• Be sensitive to the fact that there will be fellow students from all parts of the world with many differing backgrounds and languages. Remember that slang and idioms will most likely be misconceived and/or misinterpreted.¬† These should be avoided.
  • Respect others views or opinions.
  • Be thoughtful of the privacy of others. Ask permission before sharing email addresses or other personal information.
  • Do not forward inappropriate material such as: virus warnings, chain letters, jokes, etc.¬† The sharing of pornographic material is strictly prohibited.
  • Use good spelling and grammar. Avoid using texting shortcuts.
  • Strive to compose your comments in a positive, supportive and constructive manner at all times.

Any of these offenses will be dealt with by the school disciplinary committee.


All reasonable accommodations will be provided for students with disabilities.  Any student attending USILACS who needs an accommodation due to a chronic challenge (i.e. blindness, deaf or hard of hearing, mobility issues, psychological, or learning disability), register with:

USILACS Registrar’s Office
2410 NE 18 Place
Ocala, FL  34470


We encourage collaborating with others, either in person or online, to study and learn.  When you complete your assignments or your exams, however, the wording has to be your own.

Plagiarism is the theft of someone else’s work and ideas.  You are permitted to cite or even quote someone else, however, you must properly cite them.  There are two accepted ways of doing this.  They are known as Modern Language Association (MLA) or American Psychological Association (APA).  You can visit for help in correctly citing information.

As a school that strives to maintain high moral standards, we strongly caution our students to be ethical and honest.  Endeavor to be honest in conducting yourself in regard to any coursework you accomplish or exams you may take.  Cheating is a dishonest practice.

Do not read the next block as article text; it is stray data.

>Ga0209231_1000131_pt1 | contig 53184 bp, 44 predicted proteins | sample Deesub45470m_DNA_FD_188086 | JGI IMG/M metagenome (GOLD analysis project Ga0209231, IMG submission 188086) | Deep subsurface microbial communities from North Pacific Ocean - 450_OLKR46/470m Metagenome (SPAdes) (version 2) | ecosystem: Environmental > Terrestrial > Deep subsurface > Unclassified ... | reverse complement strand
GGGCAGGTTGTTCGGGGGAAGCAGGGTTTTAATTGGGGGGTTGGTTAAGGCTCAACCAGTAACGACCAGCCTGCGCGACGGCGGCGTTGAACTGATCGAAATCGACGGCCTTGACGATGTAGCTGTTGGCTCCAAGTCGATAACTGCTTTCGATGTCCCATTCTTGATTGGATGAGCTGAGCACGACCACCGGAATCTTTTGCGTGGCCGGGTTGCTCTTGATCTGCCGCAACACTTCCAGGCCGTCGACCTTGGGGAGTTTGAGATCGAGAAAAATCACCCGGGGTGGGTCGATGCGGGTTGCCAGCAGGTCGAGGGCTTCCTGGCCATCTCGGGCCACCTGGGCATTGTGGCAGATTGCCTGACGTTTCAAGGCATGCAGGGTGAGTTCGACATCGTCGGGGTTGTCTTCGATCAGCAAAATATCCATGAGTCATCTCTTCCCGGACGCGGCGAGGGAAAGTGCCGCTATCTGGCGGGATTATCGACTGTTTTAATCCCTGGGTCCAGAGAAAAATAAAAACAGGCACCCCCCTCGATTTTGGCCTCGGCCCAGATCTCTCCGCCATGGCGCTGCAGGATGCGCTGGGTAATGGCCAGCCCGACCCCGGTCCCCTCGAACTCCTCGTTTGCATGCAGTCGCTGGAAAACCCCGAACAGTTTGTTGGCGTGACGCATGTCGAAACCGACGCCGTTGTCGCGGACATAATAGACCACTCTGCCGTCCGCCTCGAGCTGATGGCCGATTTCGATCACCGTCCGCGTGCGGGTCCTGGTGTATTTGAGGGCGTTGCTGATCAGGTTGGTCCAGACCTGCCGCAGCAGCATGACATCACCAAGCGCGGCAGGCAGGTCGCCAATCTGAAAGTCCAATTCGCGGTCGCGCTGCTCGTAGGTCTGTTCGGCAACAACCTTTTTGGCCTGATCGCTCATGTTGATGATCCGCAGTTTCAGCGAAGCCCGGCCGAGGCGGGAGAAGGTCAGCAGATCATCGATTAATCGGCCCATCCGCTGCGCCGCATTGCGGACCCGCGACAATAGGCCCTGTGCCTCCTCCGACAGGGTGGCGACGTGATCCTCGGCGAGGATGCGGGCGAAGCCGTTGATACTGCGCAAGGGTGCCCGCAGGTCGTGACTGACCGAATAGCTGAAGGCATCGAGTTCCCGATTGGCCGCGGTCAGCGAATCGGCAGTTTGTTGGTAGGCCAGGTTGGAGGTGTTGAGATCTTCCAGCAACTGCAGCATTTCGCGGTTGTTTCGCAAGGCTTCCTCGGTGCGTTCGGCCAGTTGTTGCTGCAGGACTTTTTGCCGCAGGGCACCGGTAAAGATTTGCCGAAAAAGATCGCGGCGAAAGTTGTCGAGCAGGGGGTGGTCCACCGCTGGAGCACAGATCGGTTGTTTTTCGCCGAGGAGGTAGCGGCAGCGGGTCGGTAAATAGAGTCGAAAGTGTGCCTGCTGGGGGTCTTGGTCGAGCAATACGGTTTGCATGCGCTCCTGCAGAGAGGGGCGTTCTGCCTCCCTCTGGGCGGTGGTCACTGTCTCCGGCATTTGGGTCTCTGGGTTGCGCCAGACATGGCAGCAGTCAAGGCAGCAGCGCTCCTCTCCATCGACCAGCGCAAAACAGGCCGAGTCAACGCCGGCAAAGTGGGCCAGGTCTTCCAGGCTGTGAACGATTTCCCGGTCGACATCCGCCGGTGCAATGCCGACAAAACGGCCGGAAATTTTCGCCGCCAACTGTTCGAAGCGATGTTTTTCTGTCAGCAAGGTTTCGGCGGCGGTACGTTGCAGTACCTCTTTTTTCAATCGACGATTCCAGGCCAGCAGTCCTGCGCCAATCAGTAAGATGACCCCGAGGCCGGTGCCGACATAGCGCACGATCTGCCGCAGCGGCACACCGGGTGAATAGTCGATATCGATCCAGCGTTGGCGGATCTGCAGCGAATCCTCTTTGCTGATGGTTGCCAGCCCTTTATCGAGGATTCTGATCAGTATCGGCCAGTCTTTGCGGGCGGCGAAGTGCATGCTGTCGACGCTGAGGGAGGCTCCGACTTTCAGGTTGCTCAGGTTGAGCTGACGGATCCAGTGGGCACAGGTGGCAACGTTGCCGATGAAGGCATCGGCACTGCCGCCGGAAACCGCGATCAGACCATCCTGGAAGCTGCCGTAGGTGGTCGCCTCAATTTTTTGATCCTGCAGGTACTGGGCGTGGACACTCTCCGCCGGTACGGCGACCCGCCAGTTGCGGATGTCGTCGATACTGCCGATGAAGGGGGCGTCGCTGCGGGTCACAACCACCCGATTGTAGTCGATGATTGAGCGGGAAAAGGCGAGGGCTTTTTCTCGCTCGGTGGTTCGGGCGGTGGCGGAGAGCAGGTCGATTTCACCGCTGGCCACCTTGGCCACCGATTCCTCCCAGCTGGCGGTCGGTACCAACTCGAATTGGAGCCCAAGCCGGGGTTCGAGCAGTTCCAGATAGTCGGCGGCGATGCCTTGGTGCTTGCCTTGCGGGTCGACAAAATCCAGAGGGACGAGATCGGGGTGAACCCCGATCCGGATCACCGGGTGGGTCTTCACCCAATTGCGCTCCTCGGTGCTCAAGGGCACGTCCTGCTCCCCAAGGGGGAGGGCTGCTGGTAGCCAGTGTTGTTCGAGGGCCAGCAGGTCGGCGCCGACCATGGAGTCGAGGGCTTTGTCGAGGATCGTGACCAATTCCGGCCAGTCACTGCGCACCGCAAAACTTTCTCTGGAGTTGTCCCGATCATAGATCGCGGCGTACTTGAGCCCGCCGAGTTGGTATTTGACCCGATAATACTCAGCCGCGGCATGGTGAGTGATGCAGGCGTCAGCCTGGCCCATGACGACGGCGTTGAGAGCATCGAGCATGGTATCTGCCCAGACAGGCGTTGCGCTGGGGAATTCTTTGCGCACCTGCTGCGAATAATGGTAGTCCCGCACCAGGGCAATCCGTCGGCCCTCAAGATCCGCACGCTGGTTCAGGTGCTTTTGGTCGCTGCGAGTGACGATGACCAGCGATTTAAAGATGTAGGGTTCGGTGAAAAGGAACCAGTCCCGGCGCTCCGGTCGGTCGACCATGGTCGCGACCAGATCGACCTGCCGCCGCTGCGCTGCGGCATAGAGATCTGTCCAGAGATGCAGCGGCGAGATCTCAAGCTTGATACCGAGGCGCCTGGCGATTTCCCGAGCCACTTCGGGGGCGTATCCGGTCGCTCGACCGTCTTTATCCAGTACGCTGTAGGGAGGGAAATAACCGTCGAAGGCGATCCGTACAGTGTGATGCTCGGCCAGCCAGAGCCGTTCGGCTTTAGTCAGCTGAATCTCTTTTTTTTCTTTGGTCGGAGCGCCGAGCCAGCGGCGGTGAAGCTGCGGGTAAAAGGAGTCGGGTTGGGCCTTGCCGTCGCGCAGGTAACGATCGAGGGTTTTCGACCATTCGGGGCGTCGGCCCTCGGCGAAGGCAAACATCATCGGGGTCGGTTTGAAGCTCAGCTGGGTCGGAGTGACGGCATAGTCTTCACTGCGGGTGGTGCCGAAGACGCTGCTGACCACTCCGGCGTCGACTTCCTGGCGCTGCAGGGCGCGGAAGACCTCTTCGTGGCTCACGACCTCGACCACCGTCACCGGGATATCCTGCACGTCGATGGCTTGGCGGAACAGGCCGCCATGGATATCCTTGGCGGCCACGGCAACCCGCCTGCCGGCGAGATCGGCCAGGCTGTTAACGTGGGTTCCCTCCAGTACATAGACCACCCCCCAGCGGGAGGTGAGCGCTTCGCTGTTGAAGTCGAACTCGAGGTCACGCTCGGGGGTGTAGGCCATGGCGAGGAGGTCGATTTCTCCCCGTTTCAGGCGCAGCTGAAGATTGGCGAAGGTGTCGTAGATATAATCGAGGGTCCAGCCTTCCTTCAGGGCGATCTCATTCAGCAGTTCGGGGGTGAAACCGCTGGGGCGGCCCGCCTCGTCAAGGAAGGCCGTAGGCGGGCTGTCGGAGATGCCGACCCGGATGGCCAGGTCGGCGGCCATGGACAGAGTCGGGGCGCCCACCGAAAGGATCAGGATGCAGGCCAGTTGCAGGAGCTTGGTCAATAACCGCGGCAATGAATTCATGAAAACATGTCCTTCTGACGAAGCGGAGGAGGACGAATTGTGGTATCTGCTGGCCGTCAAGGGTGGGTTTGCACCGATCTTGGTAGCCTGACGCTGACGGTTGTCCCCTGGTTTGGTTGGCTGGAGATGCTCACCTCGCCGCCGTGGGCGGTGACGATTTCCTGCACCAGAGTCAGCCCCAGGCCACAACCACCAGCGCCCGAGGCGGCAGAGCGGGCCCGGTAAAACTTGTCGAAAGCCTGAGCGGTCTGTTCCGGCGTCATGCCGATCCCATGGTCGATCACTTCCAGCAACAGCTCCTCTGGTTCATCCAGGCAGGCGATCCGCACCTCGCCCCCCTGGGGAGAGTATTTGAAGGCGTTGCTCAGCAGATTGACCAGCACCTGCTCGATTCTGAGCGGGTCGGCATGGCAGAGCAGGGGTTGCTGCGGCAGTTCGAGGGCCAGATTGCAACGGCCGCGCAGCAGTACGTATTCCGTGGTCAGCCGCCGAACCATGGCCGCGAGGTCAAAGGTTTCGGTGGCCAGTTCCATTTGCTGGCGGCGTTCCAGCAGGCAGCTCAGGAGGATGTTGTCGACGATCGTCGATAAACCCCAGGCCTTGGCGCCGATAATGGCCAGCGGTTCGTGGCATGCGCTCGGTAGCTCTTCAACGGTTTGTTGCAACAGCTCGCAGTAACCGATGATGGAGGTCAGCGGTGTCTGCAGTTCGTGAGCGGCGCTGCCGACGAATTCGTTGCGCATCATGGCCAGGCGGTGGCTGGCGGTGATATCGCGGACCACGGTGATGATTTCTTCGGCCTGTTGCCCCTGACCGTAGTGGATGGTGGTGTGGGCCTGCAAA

All students will need all of the following:

  • Computer with camera, microphone, and speakers.
  • Skype installed on the computer with an active Skype account.
  • Internet
  • Printer
  • Notebook paper
  • Pens/pencils

If the student does not have a computer or internet, there will be some available for use at the school in the computer lab.


  • The day you are scheduled to deliver your speech, you must bring an outline to class. This outline must be typed and contain full sentences.¬† A bibliography should also be included, if necessary.
  • You can use index cards for your presentation. It is better that you use these as quick reminders and not rely too heavily on them.¬† You will be able to have better audience contact if you are not reliant on them.
  • Your classmates will be encouraged to pose questions to you about your speech upon completion. You should be prepared to reply to them.
  • Classmates will also be critiquing the speeches presented by fellow students. Keep in mind that commentaries are not all negative. Try to find some positive aspects of the presentations.
  • As an audience member, remember to be courteous. It is very distracting and disheartening to the presenter to witness others whispering, snapping bubble gum, looking through their bags, etc.
  • Many are unnerved by the prospect of speaking in front of a group. Relax!¬† It is the goal of this class to develop your public speaking skills progressively.¬† Try to remain positive about this course, it will help.

ATTENTION HESEAP STUDENTS: VERY IMPORTANT to review course procedures for HESEAP Award Students. >> CLICK HERE <<

  • (2016) Exploring Public Speaking. Barbara G. Tucker and Kristin M. Barton. University System of Georgia. Click Here
    • 1.1 What is Public Speaking
    • 1.2 Anxiety and Public Speaking
    • 1.5 Getting Started in Public Speaking
    • 4.1 Getting Started with Your Topic
    • 6.1 Why we Need Organization in Speeches
    • 8.1 General Guidelines for Introductions and Conclusions
    • 11.1 The Importance of Delivery
    • 11.2 Methods of Speech Delivery
  • (2016) Stand up, Speak out: The Practice and Ethics of Public Speaking. University of Minnesota Libraries Publishing.¬†Click Here
    • 4.2 Listening Styles
    • 6.1 General Purposes of Speaking
    • 11.1 Why Conclusions Matter
    • 13.2 Using Language Effectively
    • Appendix 1: The public speaking Pyramid
  • (2012) Your body language shapes who you Amy Cuddy, TED Global¬†